in our case, a very young dog who was very symptomatic surgery improved her quality of life

each case/decision is indeed different
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Old 08-07-2015, 05:36 PM   #16 (permalink)
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"all basset have elbow dysplasia it is actual called for in the breed standard" :o :eek: :rolleyes:

Edit - Still reeling at this comment ....... I simply can't believe you think this is the case. Animals suffering with hip/elbow dysplasia more often go on to develop arthritis in later life if they make it that far without going lame!! You mean to tell me any Breed Standard would be 'calling for' such a fault? How can any dog with 'dysplasia' be regarded as a sound animal?

[URL
http://www.bva.co.uk/uploadedFiles/Content/Canine_Health_Schemes/Elbow_Scheme/CHS-elbow-dyspalsia-feb-2014.pdf[/URL]

If any Breed Standard is really 'calling for' this malformation of the front assembly, it needs REWRITING.
Totally agree, sad such deformities are considered expectable, dismissed as 'normal', shameful; makes me want to weep & a tragedy for those dogs who have to live with them. Arthritis is unpleasant, it can be managed but long term pain relief causes other problems & it only gets worse as the years pass.

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Old 08-08-2015, 11:15 AM   #17 (permalink)
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Elbow dysplasia is a group of Different elbow problems OCD, UAP, FAP, and Elbow incongruity that is thought by many to be the cause or a contributing factor to all but OCD . For the vast majority of case when discussing elbow dysplasia in basset they are actual talk elbow incongruity and that is specifically what I am talking about. OCD UAP and FAP should they occur need to be correct that said it is noted in Basset UAP as late as 8 month can be normal and not need correction which very few vets are aware of as well Orthopedics
"The ossification center at the anconeal process normally fuses by 5 months of age, and so the presence of a lucent line on radiographs confirms the diagnosis in dogs past this age. The exceptions are the St. Bernard and basset hound, in which the anconeal process may fuse as late as 7 to 8 mo (2). "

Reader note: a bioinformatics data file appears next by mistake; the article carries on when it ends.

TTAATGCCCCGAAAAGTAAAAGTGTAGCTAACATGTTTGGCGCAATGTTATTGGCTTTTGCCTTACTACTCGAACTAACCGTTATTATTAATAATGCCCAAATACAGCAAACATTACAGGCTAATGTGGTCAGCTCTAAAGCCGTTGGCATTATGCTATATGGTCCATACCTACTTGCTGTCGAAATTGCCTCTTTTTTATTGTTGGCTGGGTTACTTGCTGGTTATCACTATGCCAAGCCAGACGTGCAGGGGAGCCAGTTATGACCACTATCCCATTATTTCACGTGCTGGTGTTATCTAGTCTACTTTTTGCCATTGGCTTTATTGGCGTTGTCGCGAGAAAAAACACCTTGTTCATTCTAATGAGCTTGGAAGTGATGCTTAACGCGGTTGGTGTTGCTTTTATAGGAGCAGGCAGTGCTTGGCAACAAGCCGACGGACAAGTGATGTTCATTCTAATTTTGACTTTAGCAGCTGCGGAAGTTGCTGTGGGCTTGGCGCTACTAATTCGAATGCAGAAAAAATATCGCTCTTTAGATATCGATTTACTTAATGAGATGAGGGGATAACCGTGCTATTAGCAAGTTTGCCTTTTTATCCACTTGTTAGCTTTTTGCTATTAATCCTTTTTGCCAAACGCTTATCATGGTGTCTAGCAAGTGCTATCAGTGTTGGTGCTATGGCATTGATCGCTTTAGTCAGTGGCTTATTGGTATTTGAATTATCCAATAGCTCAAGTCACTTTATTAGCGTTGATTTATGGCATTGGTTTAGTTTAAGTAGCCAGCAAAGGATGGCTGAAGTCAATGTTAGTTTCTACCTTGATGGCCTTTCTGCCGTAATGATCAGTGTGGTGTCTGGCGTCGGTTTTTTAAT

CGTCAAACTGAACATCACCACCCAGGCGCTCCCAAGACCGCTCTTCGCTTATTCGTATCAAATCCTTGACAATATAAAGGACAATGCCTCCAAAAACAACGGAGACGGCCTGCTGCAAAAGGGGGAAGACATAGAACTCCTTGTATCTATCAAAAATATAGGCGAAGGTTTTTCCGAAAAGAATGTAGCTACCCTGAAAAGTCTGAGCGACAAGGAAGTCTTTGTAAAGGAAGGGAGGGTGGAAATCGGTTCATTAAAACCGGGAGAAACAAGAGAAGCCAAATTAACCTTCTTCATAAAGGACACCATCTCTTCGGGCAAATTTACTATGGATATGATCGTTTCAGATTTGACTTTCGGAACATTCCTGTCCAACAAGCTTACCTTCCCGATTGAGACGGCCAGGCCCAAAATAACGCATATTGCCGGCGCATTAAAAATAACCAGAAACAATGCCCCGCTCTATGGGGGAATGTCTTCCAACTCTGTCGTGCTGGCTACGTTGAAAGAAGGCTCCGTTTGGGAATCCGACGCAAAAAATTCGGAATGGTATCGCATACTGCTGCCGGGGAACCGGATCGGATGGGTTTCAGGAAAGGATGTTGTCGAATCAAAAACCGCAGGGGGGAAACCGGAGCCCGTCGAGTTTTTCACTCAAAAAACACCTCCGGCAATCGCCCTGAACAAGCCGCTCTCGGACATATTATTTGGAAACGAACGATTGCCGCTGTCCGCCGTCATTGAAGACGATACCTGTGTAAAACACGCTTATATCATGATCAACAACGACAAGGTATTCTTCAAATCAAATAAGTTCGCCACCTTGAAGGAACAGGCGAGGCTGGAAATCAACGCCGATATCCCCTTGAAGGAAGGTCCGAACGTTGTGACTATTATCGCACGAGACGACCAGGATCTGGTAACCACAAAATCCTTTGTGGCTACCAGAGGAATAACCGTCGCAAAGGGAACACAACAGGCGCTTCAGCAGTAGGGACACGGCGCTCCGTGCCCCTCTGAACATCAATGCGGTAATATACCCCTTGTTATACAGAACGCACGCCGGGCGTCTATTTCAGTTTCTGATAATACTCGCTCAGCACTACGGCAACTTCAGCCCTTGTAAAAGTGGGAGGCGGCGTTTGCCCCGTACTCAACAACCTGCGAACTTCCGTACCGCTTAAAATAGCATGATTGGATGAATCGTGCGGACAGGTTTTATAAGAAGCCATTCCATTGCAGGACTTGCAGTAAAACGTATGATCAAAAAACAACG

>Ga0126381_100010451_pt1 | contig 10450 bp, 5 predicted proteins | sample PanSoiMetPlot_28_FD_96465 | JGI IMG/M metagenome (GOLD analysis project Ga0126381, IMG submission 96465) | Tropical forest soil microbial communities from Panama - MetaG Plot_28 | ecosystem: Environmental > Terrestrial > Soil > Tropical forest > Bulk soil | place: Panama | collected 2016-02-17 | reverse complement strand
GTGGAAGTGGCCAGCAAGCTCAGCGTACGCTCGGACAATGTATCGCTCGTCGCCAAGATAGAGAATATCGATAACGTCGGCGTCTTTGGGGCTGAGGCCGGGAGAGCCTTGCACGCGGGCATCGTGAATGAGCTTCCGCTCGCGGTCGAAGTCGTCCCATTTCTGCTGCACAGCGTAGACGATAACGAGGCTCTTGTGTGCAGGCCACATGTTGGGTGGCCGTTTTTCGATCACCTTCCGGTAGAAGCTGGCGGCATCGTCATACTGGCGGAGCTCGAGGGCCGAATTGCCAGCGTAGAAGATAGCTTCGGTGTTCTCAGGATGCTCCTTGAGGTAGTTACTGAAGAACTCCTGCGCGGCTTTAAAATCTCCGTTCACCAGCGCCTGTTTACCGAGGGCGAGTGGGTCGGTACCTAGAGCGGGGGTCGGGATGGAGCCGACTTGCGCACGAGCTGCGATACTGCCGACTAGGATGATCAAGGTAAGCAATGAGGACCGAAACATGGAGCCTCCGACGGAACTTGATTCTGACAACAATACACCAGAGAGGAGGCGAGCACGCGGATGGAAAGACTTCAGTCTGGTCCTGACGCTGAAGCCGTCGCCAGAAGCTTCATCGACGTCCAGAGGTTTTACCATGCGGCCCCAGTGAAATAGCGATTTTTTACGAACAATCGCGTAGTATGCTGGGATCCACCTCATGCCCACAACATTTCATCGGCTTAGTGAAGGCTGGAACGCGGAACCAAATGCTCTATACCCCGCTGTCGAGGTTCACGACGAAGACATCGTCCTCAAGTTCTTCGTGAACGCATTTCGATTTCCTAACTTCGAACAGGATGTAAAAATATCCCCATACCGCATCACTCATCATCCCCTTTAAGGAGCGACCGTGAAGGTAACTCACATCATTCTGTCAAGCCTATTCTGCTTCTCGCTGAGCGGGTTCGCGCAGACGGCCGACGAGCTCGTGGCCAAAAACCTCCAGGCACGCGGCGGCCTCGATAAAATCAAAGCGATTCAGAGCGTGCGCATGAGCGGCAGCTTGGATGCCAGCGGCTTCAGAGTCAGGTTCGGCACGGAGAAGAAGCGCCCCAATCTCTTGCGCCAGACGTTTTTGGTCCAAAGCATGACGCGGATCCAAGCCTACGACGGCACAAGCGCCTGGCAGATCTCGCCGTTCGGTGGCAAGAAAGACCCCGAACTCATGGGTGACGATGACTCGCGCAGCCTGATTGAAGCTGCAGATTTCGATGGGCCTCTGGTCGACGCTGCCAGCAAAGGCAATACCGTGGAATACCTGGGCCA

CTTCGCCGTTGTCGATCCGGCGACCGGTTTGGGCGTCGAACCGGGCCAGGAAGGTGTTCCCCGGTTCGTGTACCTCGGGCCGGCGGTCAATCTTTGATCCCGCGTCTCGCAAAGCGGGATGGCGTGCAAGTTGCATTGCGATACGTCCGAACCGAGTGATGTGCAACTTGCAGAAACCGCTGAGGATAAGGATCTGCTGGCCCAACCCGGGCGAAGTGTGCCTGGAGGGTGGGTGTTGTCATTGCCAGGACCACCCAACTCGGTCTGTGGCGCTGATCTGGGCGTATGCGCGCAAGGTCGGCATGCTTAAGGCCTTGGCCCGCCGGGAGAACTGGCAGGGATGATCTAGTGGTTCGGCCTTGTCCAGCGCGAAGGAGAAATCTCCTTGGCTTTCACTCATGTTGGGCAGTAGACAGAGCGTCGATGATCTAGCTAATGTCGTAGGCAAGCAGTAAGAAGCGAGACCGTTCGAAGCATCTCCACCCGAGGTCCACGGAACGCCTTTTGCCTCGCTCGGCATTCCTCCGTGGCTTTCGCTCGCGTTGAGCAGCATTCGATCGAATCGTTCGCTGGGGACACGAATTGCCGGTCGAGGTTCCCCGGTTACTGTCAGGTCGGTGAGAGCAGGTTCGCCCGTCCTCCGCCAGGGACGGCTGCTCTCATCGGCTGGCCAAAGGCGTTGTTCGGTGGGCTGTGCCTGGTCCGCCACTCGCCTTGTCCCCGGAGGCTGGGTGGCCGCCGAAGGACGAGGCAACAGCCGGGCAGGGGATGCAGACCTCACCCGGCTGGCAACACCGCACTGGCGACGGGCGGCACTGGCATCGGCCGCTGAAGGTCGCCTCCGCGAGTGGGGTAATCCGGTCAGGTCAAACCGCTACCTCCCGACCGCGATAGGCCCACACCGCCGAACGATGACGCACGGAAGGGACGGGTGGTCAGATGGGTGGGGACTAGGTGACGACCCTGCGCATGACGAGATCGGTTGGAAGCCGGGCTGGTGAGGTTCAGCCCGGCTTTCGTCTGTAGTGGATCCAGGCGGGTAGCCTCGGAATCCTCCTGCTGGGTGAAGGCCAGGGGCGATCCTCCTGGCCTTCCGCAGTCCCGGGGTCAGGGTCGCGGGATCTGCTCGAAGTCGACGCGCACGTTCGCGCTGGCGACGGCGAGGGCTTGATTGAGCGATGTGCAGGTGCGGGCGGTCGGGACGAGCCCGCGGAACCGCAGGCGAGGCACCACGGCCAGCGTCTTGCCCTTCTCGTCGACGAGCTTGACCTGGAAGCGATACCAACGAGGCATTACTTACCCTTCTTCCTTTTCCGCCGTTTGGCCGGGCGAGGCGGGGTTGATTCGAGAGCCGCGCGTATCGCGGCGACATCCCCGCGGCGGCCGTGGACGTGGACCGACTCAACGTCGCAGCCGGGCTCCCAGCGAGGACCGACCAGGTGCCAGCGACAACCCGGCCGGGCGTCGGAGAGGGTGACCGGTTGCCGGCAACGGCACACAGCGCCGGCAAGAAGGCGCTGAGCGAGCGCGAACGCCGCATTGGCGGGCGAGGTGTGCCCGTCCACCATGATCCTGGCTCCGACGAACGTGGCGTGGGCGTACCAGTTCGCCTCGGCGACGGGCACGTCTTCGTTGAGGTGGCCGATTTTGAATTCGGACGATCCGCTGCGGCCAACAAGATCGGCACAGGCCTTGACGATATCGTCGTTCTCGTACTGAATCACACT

I would find it hilarious if it were not so sad and potential harmful that a couple of you think that basset hound are like no other dogs when it comes to behavior , feed. training yet in the regards of how they are put together orthopedically should be no different the labs. It is quite clear however what would WORK for a lab or other medium to large herding or sporting breed is not going to work for a basset hound. Straight legs from the shoulders Would be very painful and not allow proper front end support. In order to function support the front end of a basset properly they must have crooked front Legs. How is the Crook achieved. Quite simply by differential length in the radius and ulna that cause the leg to bow around the chest. A different length in the ulna and radius by definition is elbow incongruity. A basset needs some to function properly. Therefore some elbow incongruity is requires. Elbow incongruity is not a deformity in the breed or any dwarf breed it is required for proper functioning. To expected orthopedically a dwarf breed to need the same structure as a non dwarf breed is ridiculous. While no incongruity or to0 much incongruity certainly can be a deformity it is the matter of amount not if it exists at all. While rare too much or too little can lead to problems as well like pain, limping and Degenerative Joint Disease (arthritis). Keep in mind the real issue is not Elbow dysplasia, elbow incongruity. or Hip Dysplasia . It is DJD that occurs later as a result of these conditions. keeping in mind that they are only contributing factors and many/most dogs with Dysplasia or incongruities never develop DJD.